Plaintiffs filed the instant lawsuit against Pinch and the County. In their third amended complaint (the relevant pleading here), plaintiffs alleged two negligence causes of action against the County.*fn2 Claiming that the County had breached a mandatory duty under Government Code section 815.6, plaintiffs cited the following statutes in support of this negligence claim: Health and Safety Code section 116325, and sections 64256, 64257, 64432, 64480, and former section 64464.3 of title 22 of the California Code of Regulations.*fn3

As discussed in greater detail below, plaintiffs‟ third cause of action against the County alleged that under these "enactments" (Gov. Code, § 815.6), the County had a mandatory duty to: (1) review Pinch‟s water quality monitoring reports and establish a system to assure that data submitted by water suppliers be reviewed for compliance (§ 64256, subd. (e)); (2) notify Pinch of his monitoring requirements under section 64432 (§ 64256, subd. (a)); (3) report water quality violations to the state Department of Health Services*fn4 (§ 64257); (4) review "consumer confidence reports" and ensure that Pinch delivered such reports to the Jensen Camp residents (§ 64480); and (5) ensure that Pinch complied with the Safe Drinking Water Act and that he notified Jensen Camp residents of the contaminated water (Health & Saf. Code, § 116325; former § 64464.3). The trial court sustained, without leave to amend, the County‟s demurrer to the third cause of action, and subsequently dismissed the County from the action. Plaintiffs appealed.

Agreeing with plaintiffs in part,*fn5 the Court of Appeal held that the County, as the local primacy agency, had the implied mandatory duty to instruct the water system operator to notify consumers of any water contamination. To reach this holding, the Court of Appeal concluded the County had mandatory duties to notify the water system of its monitoring and reporting requirements, to review monitoring reports monthly, and to report compliance violations to the Department. (§ 64256, subds. (a) & (e); § 64257, subd. (a).) While recognizing that Pinch, as the water system operator, had the direct duty to notify consumers of any water contamination (see former § 64464.3, subd. (a)(1)), the Court of Appeal concluded that "[t]he system described in former section[s] 64464.1 and 64464.3[*fn6 ] unquestionably presumed that the local primacy agency would respond to reports of contamination and direct the water system to notify the persons served and to specify the manner in which notification was to be given." It stopped short of holding that the County "had a mandatory duty to ensure that the notice was given or that it was given in any particular manner." In addition, the Court of Appeal concluded that these mandatory duties were intended to protect against the physical and emotional injuries plaintiffs claimed to have suffered, and that plaintiffs sufficiently pled a causal link between the mandatory duty and the injury alleged to withstand the demurrer. Finally, the Court of Appeal rejected the County‟s claim that it was immune from liability under Government Code sections 818.2, 818.4, 820.4, 820.8, 821, and 821.2.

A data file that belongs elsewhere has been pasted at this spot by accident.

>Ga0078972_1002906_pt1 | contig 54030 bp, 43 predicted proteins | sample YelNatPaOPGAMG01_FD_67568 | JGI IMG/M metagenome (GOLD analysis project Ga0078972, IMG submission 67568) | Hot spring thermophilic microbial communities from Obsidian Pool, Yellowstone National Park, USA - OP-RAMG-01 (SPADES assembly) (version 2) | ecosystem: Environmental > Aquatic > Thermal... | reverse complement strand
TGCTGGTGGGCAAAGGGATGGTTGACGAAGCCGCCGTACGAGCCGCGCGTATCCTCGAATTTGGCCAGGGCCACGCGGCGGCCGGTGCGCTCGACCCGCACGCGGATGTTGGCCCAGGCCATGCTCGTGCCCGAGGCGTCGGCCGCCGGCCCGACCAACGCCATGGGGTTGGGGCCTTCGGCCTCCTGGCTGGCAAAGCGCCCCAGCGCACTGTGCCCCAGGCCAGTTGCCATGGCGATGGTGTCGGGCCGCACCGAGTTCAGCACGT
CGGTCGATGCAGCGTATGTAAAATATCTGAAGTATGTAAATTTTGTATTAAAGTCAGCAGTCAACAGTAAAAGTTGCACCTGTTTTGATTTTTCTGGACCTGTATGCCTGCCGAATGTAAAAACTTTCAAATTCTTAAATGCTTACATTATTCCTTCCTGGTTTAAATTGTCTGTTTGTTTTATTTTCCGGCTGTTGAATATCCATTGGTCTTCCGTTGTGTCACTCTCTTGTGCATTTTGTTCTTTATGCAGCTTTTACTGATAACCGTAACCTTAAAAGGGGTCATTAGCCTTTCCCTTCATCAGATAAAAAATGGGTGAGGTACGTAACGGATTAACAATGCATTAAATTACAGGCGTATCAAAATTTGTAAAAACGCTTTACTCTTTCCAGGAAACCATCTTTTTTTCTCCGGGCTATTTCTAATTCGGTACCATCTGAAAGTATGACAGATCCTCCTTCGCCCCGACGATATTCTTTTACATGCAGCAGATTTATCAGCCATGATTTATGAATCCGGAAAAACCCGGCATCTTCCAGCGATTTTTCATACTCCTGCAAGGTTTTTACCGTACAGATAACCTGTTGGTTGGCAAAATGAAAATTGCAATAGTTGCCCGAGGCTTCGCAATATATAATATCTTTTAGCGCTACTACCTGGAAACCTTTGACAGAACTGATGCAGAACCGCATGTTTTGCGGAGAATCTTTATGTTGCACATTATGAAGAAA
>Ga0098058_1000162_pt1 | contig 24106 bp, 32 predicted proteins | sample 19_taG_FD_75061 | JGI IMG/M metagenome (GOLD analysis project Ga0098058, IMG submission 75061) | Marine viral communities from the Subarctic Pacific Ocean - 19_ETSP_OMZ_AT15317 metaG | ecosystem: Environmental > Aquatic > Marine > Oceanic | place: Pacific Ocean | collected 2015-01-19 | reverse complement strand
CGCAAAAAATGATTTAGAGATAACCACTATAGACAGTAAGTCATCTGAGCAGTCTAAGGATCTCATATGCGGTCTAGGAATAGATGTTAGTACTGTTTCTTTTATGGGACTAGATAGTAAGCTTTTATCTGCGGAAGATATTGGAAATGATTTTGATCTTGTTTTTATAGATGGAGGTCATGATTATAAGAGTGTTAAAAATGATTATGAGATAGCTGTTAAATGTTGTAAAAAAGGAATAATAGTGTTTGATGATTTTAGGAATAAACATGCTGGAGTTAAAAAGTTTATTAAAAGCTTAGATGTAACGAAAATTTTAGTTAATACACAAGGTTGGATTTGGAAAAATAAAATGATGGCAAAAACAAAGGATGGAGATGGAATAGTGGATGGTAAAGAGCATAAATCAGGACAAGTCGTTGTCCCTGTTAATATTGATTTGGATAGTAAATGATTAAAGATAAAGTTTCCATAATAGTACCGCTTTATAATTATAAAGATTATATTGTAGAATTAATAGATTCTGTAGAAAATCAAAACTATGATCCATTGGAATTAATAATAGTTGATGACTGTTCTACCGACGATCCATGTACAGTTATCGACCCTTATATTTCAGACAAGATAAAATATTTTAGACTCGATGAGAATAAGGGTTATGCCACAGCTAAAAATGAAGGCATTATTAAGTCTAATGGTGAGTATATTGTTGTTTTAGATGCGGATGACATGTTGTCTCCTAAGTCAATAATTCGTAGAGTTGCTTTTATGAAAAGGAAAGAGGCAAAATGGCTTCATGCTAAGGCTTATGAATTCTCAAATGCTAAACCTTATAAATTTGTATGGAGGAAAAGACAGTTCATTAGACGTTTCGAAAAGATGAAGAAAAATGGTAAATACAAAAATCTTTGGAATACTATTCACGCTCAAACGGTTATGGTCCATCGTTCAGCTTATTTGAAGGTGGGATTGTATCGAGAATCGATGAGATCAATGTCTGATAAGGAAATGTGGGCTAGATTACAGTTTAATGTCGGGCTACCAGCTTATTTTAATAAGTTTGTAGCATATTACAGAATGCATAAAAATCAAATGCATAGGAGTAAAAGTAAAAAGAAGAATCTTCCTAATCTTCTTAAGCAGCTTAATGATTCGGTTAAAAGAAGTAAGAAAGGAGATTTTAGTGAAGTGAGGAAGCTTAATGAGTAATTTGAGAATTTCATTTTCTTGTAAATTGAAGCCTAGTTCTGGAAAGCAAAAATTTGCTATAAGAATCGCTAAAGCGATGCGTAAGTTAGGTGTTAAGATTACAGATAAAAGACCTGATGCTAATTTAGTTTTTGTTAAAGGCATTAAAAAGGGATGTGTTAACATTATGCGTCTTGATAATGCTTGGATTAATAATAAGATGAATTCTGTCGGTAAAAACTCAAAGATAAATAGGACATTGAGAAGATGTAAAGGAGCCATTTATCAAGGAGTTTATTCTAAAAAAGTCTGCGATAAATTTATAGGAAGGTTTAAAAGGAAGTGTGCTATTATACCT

We granted review.


A. Government Code section 815.6

Under the Government Claims Act (Gov. Code, § 810 et seq.), there is no common law tort liability for public entities in California; instead, such liability must be based on statute. (Gov. Code, § 815, subd. (a) ["Except as otherwise provided by statute: [¶] A public entity is not liable for an injury, whether such injury arises out of an act or omission of the public entity . . . ."]; Miklosy v. Regents of University of California (2008) 44 Cal.4th 876, 899; see Williams v. Horvath (1976) 16 Cal.3d 834, 838 ["intent of the act is not to expand the rights of plaintiffs in suits against governmental entities, but to confine potential governmental liability to rigidly delineated circumstances"].) One such statute is Government Code section 815.6, which provides: "Where a public entity is under a mandatory duty imposed by an enactment that is designed to protect against the risk of a particular kind of injury, the public entity is liable for an injury of that kind proximately caused by its failure to discharge the duty unless the public entity establishes that it exercised reasonable diligence to discharge the duty." (See Haggis v. City of Los Angeles, supra, 22 Cal.4th at p. 498 (Haggis).) A private cause of action lies against a public entity only if the underlying enactment sets forth the elements of liability set out in section 815.6. (Haggis, supra, 22 Cal.4th at pp. 499-500; see Gov. Code, § 810.6 [" "[e]nactment‟ " defined as "constitutional provision, statute, charter provision, ordinance or regulation"].)

The elements of liability under Government Code section 815.6 are as follows: "First and foremost, application of section 815.6 requires that the enactment at issue be obligatory, rather than merely discretionary or permissive, in its directions to the public entity; it must require, rather than merely authorize or permit, that a particular action be taken or not taken. [Citation.] It is not enough, moreover, that the public entity or officer have been under an obligation to perform a function if the function itself involves the exercise of discretion. [Citation.]" (Haggis, supra, 22 Cal.4th at p. 498.) Courts have construed this first prong rather strictly, finding a mandatory duty only if the enactment "affirmatively imposes the duty and provides implementing guidelines." (O'Toole v. Superior Court (2006) 140 Cal.App.4th 488, 510 (O'Toole); Clausing v. San Francisco Unified ...